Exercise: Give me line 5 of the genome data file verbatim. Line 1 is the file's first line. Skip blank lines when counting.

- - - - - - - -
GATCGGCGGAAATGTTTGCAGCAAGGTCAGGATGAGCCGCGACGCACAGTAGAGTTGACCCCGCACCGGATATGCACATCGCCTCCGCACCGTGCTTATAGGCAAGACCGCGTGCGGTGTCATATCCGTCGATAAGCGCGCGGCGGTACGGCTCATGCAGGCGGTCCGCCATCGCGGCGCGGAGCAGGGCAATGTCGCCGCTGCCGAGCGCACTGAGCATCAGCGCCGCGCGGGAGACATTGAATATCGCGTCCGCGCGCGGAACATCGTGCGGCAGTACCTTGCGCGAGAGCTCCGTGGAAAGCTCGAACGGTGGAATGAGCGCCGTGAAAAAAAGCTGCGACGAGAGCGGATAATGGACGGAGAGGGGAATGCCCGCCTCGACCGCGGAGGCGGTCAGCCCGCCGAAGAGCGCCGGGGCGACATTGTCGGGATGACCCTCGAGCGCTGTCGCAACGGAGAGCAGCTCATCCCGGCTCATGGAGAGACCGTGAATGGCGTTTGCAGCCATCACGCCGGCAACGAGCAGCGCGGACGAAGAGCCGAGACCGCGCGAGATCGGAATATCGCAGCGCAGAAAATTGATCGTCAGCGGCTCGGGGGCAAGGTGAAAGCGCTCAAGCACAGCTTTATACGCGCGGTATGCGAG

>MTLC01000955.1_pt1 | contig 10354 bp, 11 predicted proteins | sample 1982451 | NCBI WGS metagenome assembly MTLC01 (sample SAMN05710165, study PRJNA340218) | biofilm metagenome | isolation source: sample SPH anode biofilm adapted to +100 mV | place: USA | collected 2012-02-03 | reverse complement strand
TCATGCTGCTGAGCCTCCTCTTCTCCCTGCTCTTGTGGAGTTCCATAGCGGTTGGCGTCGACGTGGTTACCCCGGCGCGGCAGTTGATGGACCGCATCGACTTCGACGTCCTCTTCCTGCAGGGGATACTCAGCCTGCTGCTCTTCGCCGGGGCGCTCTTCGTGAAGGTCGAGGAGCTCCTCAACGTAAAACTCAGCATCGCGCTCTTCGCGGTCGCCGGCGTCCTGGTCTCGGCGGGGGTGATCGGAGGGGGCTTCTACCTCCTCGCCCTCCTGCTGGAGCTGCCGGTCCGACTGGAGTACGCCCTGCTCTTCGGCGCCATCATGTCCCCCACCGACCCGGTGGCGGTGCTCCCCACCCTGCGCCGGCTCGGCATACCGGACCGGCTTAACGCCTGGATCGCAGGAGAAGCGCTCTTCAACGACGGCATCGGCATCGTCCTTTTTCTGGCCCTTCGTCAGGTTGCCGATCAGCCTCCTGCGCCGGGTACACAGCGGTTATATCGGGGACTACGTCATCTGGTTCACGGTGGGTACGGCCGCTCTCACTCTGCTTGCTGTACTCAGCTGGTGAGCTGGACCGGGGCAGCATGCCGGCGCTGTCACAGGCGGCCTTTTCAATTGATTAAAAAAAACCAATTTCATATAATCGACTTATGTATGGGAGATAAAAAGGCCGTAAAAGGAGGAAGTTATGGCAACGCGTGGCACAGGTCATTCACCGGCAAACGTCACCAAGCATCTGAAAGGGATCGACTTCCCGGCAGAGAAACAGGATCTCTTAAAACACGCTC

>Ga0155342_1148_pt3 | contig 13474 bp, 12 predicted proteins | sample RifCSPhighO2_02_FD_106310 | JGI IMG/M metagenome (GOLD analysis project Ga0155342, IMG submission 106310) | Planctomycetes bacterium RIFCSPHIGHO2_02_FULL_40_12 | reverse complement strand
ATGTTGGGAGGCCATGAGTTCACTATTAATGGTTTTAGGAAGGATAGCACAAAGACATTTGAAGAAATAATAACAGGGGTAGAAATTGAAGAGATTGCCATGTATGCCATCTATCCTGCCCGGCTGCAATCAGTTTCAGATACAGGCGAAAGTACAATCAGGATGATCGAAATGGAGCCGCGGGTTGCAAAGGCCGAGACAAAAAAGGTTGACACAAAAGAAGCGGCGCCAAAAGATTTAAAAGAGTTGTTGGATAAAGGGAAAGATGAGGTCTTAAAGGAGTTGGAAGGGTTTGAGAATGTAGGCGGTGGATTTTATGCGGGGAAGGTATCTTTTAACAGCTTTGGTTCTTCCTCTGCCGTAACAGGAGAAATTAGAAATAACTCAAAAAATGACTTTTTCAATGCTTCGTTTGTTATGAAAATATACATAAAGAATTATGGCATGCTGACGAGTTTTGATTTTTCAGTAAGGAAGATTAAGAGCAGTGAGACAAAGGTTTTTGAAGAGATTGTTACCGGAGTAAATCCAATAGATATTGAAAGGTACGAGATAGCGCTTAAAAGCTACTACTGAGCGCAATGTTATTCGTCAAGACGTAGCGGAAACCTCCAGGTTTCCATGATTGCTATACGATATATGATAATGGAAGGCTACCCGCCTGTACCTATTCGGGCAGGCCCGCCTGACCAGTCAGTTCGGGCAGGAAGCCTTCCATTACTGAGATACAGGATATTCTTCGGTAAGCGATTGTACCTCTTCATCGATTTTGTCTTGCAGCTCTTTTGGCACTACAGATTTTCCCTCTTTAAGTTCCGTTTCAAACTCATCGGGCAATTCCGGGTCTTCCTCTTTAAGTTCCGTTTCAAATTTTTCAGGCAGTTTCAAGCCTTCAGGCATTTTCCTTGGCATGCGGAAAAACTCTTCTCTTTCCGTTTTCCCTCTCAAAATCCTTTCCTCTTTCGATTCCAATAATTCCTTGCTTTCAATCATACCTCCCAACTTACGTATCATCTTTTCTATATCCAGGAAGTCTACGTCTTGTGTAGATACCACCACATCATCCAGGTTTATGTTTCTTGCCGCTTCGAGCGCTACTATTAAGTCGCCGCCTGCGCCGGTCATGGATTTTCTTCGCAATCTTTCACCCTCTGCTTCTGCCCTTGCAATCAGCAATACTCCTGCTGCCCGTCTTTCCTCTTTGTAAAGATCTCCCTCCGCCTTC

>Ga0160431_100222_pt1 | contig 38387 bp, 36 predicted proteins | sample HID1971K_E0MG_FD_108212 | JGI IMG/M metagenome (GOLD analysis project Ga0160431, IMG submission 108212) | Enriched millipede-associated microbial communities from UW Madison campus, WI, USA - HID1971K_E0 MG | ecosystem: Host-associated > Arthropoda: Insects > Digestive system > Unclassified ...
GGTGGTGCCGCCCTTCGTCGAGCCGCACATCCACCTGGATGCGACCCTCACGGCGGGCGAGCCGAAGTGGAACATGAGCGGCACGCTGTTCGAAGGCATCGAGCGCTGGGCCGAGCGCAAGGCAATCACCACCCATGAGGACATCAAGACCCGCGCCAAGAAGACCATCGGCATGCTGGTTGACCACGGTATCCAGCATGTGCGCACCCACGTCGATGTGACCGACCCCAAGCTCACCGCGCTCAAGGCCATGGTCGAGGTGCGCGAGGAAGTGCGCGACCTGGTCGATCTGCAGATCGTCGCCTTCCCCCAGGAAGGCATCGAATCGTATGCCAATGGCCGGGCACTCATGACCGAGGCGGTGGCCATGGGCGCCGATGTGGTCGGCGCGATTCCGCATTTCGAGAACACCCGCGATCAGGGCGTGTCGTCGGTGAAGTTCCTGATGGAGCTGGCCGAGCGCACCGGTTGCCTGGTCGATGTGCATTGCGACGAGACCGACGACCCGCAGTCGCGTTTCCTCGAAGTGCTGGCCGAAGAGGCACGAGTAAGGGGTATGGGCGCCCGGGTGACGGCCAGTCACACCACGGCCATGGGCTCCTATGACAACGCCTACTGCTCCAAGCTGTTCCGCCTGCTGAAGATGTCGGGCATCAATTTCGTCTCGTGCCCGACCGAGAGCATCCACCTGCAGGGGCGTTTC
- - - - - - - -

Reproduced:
ATGTTGGGAGGCCATGAGTTCACTATTAATGGTTTTAGGAAGGATAGCACAAAGACATTTGAAGAAATAATAACAGGGGTAGAAATTGAAGAGATTGCCATGTATGCCATCTATCCTGCCCGGCTGCAATCAGTTTCAGATACAGGCGAAAGTACAATCAGGATGATCGAAATGGAGCCGCGGGTTGCAAAGGCCGAGACAAAAAAGGTTGACACAAAAGAAGCGGCGCCAAAAGATTTAAAAGAGTTGTTGGATAAAGGGAAAGATGAGGTCTTAAAGGAGTTGGAAGGGTTTGAGAATGTAGGCGGTGGATTTTATGCGGGGAAGGTATCTTTTAACAGCTTTGGTTCTTCCTCTGCCGTAACAGGAGAAATTAGAAATAACTCAAAAAATGACTTTTTCAATGCTTCGTTTGTTATGAAAATATACATAAAGAATTATGGCATGCTGACGAGTTTTGATTTTTCAGTAAGGAAGATTAAGAGCAGTGAGACAAAGGTTTTTGAAGAGATTGTTACCGGAGTAAATCCAATAGATATTGAAAGGTACGAGATAGCGCTTAAAAGCTACTACTGAGCGCAATGTTATTCGTCAAGACGTAGCGGAAACCTCCAGGTTTCCATGATTGCTATACGATATATGATAATGGAAGGCTACCCGCCTGTACCTATTCGGGCAGGCCCGCCTGACCAGTCAGTTCGGGCAGGAAGCCTTCCATTACTGAGATACAGGATATTCTTCGGTAAGCGATTGTACCTCTTCATCGATTTTGTCTTGCAGCTCTTTTGGCACTACAGATTTTCCCTCTTTAAGTTCCGTTTCAAACTCATCGGGCAATTCCGGGTCTTCCTCTTTAAGTTCCGTTTCAAATTTTTCAGGCAGTTTCAAGCCTTCAGGCATTTTCCTTGGCATGCGGAAAAACTCTTCTCTTTCCGTTTTCCCTCTCAAAATCCTTTCCTCTTTCGATTCCAATAATTCCTTGCTTTCAATCATACCTCCCAACTTACGTATCATCTTTTCTATATCCAGGAAGTCTACGTCTTGTGTAGATACCACCACATCATCCAGGTTTATGTTTCTTGCCGCTTCGAGCGCTACTATTAAGTCGCCGCCTGCGCCGGTCATGGATTTTCTTCGCAATCTTTCACCCTCTGCTTCTGCCCTTGCAATCAGCAATACTCCTGCTGCCCGTCTTTCCTCTTTGTAAAGATCTCCCTCCGCCTTC